In Part 1 of this interview, we discussed how the Japanese economy has downshifted, but that assumptions about family structure and job security appear to not yet have adapted. Here, we explore what specific challenges married couples face now, and what are the implications for manhood in Japan. Please read to the end of this brief article for reflection exercises you can try.
I recently interviewed a Japanese man, Jun, who lives and works in Tokyo, about his observations on Japanese culture and shifting gender roles. If you live in the US and are wondering how his perspective could be at all relevant to your own life, then read on. He has a unique perspective in that he went to college in the US (only about 1% of Japanese college students do this), then returned to Japan to work for a multi-national company. One of his hobbies is reading and reflecting on current events and Japan’s history. In this first installment, we explore how economic, political, and cultural factors can influence gender roles at home and work. If you’ve ever felt alienated from or confused by the way your parents raised you, then read on for some fruitful discussion questions that can help deepen your understanding of yourself, your parents, and your own particular social and historical context.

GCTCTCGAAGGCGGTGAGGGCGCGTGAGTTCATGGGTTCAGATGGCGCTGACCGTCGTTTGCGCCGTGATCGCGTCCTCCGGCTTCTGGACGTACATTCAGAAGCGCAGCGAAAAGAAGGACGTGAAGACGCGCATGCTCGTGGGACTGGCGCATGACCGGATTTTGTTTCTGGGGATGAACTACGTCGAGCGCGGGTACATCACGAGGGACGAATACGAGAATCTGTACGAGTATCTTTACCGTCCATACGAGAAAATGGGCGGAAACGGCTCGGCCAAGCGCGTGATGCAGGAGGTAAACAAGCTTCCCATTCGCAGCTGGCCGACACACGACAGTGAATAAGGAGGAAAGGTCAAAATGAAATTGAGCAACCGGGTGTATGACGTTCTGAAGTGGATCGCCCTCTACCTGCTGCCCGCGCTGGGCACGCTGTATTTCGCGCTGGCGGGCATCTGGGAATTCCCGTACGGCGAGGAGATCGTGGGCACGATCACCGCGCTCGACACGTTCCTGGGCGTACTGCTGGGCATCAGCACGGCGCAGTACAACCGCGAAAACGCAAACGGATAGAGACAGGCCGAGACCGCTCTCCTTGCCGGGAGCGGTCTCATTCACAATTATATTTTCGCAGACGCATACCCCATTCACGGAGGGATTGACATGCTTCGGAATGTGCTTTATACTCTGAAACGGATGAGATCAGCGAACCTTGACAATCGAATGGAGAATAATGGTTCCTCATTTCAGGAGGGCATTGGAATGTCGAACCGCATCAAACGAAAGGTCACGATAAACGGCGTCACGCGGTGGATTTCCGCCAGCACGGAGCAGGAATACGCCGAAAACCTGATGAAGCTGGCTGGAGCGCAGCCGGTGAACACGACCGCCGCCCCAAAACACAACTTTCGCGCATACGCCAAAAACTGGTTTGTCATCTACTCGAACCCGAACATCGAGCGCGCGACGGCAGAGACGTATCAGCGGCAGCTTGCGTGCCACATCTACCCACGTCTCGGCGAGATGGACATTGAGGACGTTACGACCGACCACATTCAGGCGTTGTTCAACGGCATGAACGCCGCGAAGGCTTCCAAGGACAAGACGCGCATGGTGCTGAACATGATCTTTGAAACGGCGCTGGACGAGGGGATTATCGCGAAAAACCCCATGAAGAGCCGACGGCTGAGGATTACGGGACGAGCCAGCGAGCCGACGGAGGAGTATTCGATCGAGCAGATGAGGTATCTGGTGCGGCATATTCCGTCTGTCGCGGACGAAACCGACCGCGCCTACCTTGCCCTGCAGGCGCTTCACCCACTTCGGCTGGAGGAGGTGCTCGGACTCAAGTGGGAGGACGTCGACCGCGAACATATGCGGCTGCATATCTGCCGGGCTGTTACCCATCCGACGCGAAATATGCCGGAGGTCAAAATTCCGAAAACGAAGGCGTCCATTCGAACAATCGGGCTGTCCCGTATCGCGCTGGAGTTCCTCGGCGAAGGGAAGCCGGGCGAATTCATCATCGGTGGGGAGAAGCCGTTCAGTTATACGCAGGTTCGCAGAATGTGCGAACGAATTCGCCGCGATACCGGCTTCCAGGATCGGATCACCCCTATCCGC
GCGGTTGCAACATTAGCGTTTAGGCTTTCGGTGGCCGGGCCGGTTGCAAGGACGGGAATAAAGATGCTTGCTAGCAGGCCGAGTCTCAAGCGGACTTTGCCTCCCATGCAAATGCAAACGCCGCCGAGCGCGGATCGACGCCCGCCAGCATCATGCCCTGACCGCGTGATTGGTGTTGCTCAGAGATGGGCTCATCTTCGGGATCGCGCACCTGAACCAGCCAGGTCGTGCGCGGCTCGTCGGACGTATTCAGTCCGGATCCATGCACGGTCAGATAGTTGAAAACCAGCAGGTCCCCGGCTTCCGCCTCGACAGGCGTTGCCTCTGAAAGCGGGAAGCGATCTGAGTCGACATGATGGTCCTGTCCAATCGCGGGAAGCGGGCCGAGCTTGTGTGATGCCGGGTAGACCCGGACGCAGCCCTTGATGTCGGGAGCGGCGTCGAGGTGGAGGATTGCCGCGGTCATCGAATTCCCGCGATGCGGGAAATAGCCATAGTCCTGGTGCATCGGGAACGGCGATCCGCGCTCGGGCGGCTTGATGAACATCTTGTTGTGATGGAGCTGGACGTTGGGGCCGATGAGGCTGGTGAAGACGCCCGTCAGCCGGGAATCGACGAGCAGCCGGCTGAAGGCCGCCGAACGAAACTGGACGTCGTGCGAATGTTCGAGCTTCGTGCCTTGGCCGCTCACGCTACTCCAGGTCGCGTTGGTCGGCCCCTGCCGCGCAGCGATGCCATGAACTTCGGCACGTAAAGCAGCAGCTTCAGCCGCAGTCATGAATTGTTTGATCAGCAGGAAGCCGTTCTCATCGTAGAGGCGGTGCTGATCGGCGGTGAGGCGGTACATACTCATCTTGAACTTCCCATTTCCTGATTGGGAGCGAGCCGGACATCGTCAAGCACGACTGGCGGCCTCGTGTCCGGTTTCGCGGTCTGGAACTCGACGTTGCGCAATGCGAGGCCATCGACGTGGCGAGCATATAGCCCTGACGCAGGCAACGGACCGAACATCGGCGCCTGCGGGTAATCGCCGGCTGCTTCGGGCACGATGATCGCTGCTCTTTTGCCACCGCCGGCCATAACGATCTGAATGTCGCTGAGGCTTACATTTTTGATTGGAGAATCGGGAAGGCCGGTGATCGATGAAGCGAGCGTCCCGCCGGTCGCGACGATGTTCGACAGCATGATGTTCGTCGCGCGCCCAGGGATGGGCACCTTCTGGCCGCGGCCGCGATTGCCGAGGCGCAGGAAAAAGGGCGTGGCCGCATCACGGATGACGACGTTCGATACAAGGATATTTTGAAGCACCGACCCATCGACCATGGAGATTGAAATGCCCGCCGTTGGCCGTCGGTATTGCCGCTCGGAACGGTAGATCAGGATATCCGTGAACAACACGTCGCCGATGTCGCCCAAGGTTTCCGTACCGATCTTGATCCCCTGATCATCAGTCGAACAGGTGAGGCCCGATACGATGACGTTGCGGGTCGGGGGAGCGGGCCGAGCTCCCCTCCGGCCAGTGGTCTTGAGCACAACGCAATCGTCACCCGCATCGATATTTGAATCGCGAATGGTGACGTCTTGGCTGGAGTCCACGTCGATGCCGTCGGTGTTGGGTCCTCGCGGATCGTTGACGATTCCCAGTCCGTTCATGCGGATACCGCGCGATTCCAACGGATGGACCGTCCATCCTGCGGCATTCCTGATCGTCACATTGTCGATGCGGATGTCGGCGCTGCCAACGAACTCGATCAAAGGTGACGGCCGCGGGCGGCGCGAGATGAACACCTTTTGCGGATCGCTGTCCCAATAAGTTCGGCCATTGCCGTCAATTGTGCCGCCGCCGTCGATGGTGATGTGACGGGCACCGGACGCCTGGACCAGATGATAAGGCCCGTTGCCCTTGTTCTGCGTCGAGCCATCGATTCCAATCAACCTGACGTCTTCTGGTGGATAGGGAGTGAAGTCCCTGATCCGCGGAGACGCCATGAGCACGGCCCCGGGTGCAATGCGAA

Here’s a man we need to hear more about: happily married for forty years, still engaged in his kids’ lives, and able to balance work with exercise, family, and community. In our interview, he shares how he and his wife overcame a marital crisis, how he learned to cultivate balance and time for reflection, and how he transformed a potential career disaster into the mentoring opportunity of a lifetime. Rob is sixty years old and lives in Colorado. He and his wife Martha have three adult sons.
Please read to the end for a summary of life lessons based on the interview, and resources for further learning and practice you can try yourself. Please leave us a comment and share this with your friends.
I’m excited to kick off a series of articles about fathers who generally feel good about life. Yes, they do exist! We’ll hear how they dance between their long-term relationships, being a parent, working, staying healthy, and other aspects of life. Bryan is a stay-at-home father in San Francisco. Today only 1% of husbands in married-couple families stay at home full-time (US Census 2012).
But many Dads face the same challenges as stay-at-home fathers when it comes to parenting young children, and they are touched on below: how to renew yourself, reflect, find parenting mentors, deal with social isolation, and find meaning. When I spoke with him in person, Bryan exuded self-confidence, poise, thoughtfulness, physical and mental strength, and what some psychologists have described as a “mature masculine” focus on nurturing and coaching. We hope you enjoy this interview.